Friday, 31 March 2017

The butterfly’s tongue and the steel rule

‘Why is that there?’, said my four-year old grandson in an accusatory tone when he spotted a Stanley coiled flexible steel rule on my desk. ‘Ah, I need to take a photograph of it to show how a butterfly’s tongue works’, I replied. A look of utter puzzlement and then of disdain on the boy’s face demonstrated his certain knowledge of having a silly grandfather.

L.E.S. Eastham
My wish to illustrate this post with a steel rule was occasioned by a jolt of memory when I was writing a previous one on BEPS—The Invertebrata by Borradaile, Eastham, Potts and Saunders. I had a vivid recollection of the words being said, but not of the face behind the words, during a lecture at Sheffield on insects that in the old days (i.e. before 1958 when Eastham retired as Professor of Zoology) we would have had to have known how the butterfly proboscis works since he, Eastham, it was who worked it out. However, the lecturer added that the only thing about the mechanism that one had to remember was that it works like a steel rule. The more I thought about who the lecturer was, I have the vague notion that it was the Sheffield born-and-bred—and educated—Fred Segrove (1911-2003).

Having remembered nothing else about the butterfly proboscis, I recently found the original paper by Eastham and Eassa, published in 1955 when Eastham was 62. It is a highly impressive and long paper and involved making serial sections and some physiological studies. It demolished previous theories on how the proboscis worked. Eastham himself provided a short explanation in the later editions of BEPS:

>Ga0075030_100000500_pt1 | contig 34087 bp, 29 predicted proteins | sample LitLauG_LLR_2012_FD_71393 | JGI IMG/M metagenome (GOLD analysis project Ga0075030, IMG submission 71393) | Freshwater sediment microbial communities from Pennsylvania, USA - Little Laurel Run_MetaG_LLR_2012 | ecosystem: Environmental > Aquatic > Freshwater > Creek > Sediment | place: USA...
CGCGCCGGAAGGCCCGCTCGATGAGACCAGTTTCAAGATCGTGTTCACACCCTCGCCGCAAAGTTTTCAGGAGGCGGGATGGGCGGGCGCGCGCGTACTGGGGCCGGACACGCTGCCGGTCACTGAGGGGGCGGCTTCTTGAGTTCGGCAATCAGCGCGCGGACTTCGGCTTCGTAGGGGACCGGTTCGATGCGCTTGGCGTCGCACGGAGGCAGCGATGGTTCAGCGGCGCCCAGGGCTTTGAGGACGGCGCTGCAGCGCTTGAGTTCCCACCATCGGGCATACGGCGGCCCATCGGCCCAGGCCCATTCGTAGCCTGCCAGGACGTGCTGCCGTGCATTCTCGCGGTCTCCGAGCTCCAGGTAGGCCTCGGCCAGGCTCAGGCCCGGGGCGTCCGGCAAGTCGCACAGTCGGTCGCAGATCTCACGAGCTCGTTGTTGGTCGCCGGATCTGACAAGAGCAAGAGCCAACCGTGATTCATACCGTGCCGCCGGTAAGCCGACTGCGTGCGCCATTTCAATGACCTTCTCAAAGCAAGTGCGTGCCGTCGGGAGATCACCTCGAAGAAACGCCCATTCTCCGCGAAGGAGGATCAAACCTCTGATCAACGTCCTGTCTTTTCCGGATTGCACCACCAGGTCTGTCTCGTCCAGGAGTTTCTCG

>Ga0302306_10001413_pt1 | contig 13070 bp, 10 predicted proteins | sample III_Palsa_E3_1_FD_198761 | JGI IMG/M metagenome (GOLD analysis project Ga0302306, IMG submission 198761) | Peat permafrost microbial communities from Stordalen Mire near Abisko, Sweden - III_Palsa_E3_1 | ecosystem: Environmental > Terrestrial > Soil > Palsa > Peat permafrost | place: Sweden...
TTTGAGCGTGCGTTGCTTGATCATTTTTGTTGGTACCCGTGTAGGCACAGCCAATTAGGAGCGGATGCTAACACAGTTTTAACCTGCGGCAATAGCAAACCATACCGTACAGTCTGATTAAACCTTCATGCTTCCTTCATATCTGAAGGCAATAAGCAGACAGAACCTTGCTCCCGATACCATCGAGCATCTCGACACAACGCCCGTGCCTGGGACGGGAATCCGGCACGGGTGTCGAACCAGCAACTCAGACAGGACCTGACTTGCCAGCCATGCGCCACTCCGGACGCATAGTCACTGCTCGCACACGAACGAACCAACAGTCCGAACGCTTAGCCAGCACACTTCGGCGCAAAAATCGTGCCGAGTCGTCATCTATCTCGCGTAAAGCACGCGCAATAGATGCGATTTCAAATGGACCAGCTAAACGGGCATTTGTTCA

The adults live on the nectar of flowers, and to absorb this a highly specialized proboscis has been formed from the greatly elongated galeae of the maxillae, each being grooved along its inner face and locked to its neighbour…Each half of the proboscis is a tube in itself into which passes blood from the head, and also a trachea and a nerve. Across the cavity of this tube there pass a number of oblique muscles. At rest the proboscis is tightly coiled like a clock spring under the head. When feeding the proboscis is extended and its tip placed in the food source. It is now recognized that the elastic properties of the cuticular wall of the proboscis account for the coiled condition when resting. Extension of the proboscis is brought about by the internal oblique muscle of each galea. These, working in conjunction with a stipital valve controlling the closure of the passage between cephalic and galea haemocoeles, cause the proboscis to develop a dorsal keel along its whole length. The attainment and retention of this new shape depends on the turgidity of the galea tube and the elasticity and flexibility of parts of the cuticular wall. For mechanical reasons it cannot in the keeled position be retained in the coiled state and extension of the proboscis results.In feeding, a complex pharyngeal muscular apparatus causes the fluid food to be sucked into the mouth. The length of the proboscis in many cases corresponds to the depth of the corolla of the flower which the species frequents, and in the Sphingidae (hawk moths) may be greater than that of the body…

In Eastham’s chapter in BEPS there is though no mention of the analogy of a retractable, flexible steel rule, which was used in the original paper and in which a Mr F.W. Adams was thanked for thinking of it:

…a coiled steel rule, when coiled in its case, is flat in section, but when it is drawn out it assumes a curved transverse section, convex on one side and concave on the other, and in this state attains a condition of extension. In this case the rule has to be forced into its case, and bending can only occur when its transverse curvature is flattened out. The condition of rest is one of extension and force has to be applied to coil it up, the rule having been manufactured with these properties.